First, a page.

• Takes willpower

Also protects you from STDs
See All Methods

Get Birth Control Reminders With Our Spot On App


This website uses cookies

Planned Parenthood cares about your data privacy. We and our third-party vendors use cookies and other tools to collect, store, monitor, and analyze information about your interaction with our site to improve performance, analyze your use of our sites and assist in our marketing efforts. You may opt out of the use of these cookies and other tools at any time by visiting Cookie Settings. By clicking “Allow All Cookies” you consent to our collection and use of such data, and our Terms of Use. For more information, see our Privacy Notice.

Cookie Settings

Planned Parenthood cares about your data privacy. We and our third-party vendors, use cookies, pixels, and other tracking technologies to collect, store, monitor, and process certain information about you when you access and use our services, read our emails, or otherwise engage with us. The information collected might relate to you, your preferences, or your device. We use that information to make the site work, analyze performance and traffic on our website, to provide a more personalized web experience, and assist in our marketing efforts. We also share information with our social media, advertising, and analytics partners. You can change your default settings according to your preference. You cannot opt-out of required cookies when utilizing our site; this includes necessary cookies that help our site to function (such as remembering your cookie preference settings). For more information, please see our Privacy Notice.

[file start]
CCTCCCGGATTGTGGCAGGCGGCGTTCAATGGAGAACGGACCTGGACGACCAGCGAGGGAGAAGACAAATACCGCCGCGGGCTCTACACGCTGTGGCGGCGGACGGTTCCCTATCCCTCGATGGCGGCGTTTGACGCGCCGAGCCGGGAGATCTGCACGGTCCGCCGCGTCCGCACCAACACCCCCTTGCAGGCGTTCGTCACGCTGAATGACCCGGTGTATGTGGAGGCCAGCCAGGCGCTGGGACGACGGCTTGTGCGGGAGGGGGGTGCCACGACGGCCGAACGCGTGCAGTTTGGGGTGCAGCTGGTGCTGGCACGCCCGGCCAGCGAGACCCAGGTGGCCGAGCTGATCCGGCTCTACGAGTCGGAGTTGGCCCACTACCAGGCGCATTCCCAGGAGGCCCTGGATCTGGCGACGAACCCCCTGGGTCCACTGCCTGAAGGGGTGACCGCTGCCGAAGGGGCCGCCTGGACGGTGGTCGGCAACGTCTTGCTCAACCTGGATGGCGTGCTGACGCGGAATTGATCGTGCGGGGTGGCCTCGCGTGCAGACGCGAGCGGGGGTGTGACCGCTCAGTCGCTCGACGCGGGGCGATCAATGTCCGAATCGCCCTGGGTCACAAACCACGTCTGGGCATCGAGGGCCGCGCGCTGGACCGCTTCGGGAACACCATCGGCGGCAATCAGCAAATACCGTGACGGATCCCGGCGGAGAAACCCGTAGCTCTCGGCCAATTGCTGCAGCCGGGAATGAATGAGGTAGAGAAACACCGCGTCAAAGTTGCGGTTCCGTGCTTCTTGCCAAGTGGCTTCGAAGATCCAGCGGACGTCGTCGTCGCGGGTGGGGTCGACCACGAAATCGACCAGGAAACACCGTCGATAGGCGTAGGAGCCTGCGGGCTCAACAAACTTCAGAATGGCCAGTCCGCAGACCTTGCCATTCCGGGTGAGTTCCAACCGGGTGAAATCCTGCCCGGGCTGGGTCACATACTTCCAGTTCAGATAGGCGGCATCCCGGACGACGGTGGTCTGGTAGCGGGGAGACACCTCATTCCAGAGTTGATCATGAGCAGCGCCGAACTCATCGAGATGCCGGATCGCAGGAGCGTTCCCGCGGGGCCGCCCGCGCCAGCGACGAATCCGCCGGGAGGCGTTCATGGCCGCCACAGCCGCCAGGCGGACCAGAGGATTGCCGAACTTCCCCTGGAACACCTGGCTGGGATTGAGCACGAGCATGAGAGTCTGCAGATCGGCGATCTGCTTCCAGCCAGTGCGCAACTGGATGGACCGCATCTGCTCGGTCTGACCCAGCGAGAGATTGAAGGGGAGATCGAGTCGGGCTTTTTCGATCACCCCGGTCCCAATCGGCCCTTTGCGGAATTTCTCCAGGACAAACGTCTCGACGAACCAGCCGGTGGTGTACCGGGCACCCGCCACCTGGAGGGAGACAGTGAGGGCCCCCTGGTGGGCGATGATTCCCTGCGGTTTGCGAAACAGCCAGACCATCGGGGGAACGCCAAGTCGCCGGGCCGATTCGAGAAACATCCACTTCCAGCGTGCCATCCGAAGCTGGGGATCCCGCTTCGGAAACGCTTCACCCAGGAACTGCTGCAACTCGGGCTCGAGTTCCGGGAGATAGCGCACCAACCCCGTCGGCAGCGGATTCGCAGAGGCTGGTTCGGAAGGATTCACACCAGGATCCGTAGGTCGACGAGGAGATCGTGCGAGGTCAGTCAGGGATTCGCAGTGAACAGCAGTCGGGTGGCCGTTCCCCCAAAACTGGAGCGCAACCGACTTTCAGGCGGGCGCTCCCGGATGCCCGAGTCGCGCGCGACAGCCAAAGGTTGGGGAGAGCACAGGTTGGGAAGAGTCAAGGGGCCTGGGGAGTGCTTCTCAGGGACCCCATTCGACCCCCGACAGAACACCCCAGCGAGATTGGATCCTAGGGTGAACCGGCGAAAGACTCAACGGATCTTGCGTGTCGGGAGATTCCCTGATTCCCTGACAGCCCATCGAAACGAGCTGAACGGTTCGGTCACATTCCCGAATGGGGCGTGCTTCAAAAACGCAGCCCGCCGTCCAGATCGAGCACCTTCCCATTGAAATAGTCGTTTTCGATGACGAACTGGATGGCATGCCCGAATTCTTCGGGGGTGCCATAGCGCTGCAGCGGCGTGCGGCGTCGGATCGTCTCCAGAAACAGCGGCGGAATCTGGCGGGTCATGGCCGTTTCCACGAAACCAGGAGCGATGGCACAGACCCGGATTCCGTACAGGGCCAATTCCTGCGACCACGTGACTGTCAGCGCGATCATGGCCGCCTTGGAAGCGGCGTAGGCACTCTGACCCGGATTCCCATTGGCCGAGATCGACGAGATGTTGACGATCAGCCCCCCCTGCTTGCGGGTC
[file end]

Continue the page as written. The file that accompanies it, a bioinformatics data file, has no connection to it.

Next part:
We use online advertising to promote our mission and help constituents find our services. Marketing pixels help us measure the success of our campaigns.



We use qualitative data, including session replay, to learn about your user experience and improve our products and services.



We use web analytics to help us understand user engagement with our website, trends, and overall reach of our products.